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The Invisible Women of the Woolen Mills

The Invisible Women of the Woolen Mills

by Yamila Audisio, Curatorial Assistant

“For most of history, Anonymous was a woman,” Virginia Woolf once wrote. This is especially true in the 19th century when written history only portrayed upper-class men. Johnstown’s history is no exception. This was the case of Cambria Iron Works, which was later known as Cambria Iron Company. We are familiar with the names of Daniel J. Morrell, John Fulton, Powell Stackhouse, and so many others. We know a great deal about them since we have access to company and government documents, newspaper articles, and of course, multiple biographies in history books. We also know about working-class men who worked at the mills and mines. We know much less, however, about our local working-class women.

Only men were allowed to work in the mills, yet company managers created the Woodvale Woolen Mills to provide jobs for the daughters and wives of mill men around 1865. This was the only industrial establishment within Cambria Iron where women found employment. The Woolen Mill was part of the Johnstown Manufacturing Company, which also encompassed a flouring mill and a steam press brick establishment. The woolen factory was a four-story brick building, run by steam power, that contained six sets of sophisticated loom weaving machinery. The workforce of this factory wove about 60,000 yards of material a month. Cassimeres were exclusively manufactured here, in all the different grades and weights.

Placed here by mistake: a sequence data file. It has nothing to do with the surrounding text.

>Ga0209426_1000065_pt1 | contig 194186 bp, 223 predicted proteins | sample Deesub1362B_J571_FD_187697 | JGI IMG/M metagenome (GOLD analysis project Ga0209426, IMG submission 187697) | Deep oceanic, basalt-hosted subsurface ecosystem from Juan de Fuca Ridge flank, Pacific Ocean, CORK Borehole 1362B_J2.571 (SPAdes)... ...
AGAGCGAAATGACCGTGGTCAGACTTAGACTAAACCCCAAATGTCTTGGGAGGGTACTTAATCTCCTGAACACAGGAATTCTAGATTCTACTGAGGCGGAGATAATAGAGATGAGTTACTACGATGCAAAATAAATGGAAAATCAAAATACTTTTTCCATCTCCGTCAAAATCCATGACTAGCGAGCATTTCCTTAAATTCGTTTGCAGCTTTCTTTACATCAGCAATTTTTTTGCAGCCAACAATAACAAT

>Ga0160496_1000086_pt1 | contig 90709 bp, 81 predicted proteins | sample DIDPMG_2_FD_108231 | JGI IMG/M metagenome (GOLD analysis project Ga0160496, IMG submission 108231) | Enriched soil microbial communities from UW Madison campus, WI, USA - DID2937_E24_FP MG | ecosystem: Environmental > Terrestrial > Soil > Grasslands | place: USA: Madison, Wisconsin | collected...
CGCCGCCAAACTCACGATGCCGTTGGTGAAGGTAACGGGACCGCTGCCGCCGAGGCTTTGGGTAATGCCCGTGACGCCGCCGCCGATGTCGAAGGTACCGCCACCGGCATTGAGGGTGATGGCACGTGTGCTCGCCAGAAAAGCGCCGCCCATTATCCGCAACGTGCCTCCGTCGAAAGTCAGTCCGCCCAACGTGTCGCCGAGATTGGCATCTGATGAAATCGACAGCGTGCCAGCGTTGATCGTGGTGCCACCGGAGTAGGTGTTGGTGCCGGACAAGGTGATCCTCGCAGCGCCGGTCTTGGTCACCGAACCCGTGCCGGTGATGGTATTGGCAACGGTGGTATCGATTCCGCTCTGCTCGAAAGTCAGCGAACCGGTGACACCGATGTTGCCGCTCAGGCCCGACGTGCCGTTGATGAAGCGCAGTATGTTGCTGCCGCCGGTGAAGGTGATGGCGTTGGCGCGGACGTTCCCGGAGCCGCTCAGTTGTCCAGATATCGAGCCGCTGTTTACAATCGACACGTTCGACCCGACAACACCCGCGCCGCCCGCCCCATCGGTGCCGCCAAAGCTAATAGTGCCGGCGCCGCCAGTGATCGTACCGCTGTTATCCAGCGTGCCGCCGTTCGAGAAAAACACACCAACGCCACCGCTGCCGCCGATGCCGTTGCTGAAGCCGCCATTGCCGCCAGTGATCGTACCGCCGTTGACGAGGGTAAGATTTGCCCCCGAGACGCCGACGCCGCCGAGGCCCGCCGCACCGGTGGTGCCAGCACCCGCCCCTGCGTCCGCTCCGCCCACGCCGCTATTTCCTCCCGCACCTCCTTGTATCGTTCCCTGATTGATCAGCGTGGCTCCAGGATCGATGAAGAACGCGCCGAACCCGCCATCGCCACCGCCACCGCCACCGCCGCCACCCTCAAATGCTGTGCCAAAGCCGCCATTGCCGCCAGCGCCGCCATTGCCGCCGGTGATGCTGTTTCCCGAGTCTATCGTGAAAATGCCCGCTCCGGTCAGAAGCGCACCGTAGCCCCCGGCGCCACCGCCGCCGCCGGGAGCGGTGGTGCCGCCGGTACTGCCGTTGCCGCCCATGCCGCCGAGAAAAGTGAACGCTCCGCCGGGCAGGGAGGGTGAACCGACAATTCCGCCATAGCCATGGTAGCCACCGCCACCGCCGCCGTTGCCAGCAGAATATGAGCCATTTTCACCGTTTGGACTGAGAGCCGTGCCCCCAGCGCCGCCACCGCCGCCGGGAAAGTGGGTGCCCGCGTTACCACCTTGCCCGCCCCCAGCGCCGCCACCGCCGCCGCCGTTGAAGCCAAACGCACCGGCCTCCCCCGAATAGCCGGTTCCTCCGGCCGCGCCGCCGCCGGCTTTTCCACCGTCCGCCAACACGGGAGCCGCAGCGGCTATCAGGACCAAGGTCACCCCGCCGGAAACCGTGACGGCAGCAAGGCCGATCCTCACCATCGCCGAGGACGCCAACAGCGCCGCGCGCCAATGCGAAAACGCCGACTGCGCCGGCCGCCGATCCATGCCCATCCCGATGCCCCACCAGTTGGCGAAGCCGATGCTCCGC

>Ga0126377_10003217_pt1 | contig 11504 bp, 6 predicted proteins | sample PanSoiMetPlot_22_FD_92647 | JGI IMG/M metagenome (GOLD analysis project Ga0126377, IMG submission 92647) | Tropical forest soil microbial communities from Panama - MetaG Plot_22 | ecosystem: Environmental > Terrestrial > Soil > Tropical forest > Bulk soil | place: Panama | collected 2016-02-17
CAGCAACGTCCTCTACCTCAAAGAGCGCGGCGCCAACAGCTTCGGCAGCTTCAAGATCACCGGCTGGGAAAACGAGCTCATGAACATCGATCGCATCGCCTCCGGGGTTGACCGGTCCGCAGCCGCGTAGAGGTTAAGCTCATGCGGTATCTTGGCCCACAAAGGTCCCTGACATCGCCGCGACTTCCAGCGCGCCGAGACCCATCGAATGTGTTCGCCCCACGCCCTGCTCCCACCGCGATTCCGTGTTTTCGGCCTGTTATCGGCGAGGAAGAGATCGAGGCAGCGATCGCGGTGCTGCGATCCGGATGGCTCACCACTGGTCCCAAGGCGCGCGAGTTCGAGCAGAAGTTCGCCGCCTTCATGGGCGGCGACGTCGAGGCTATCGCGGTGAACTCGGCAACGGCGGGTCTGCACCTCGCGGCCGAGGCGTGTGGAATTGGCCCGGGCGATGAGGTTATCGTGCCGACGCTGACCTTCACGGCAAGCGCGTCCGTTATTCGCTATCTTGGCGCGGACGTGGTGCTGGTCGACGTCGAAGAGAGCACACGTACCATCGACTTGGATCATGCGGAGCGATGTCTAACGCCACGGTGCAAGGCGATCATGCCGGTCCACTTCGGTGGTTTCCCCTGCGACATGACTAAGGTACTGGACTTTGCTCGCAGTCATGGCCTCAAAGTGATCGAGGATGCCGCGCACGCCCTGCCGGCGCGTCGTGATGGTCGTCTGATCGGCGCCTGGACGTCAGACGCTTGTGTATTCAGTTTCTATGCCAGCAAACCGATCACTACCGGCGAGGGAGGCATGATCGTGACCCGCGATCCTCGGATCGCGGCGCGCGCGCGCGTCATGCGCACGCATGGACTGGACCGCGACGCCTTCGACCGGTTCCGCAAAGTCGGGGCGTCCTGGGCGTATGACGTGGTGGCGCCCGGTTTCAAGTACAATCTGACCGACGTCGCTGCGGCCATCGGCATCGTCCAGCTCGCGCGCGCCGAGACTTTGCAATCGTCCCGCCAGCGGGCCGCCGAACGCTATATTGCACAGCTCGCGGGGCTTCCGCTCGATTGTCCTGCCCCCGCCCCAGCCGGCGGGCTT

The products were sold in Johnstown at the Wood, Morrell, and Company Store, but also in New York, Philadelphia, and western locations. The Woodvale Woolen Mill was destroyed in the 1889 Flood, along with every house in Woodvale Borough, and the rest of the Johnstown Manufacturing Company. Only photographs of the destruction and devastation remain. At the time of the flood, 300 women worked at the mill — fortunately, they had left the premises around noon, before the flood struck.

Who were these women? We do not know their names, nor do we know their faces. We do not know their stories but do know they were there. We do not possess any records, but they existed — and as many others, they played a fundamental role in the building of this town. Today, March 8, is International Women’s Day, a holiday to commemorate the lives and contributions of working women. Let’s take a moment to reflect upon the women of the woolen mills, to remember them, and not let them be forgotten in the large mass of invisible women that made our city possible.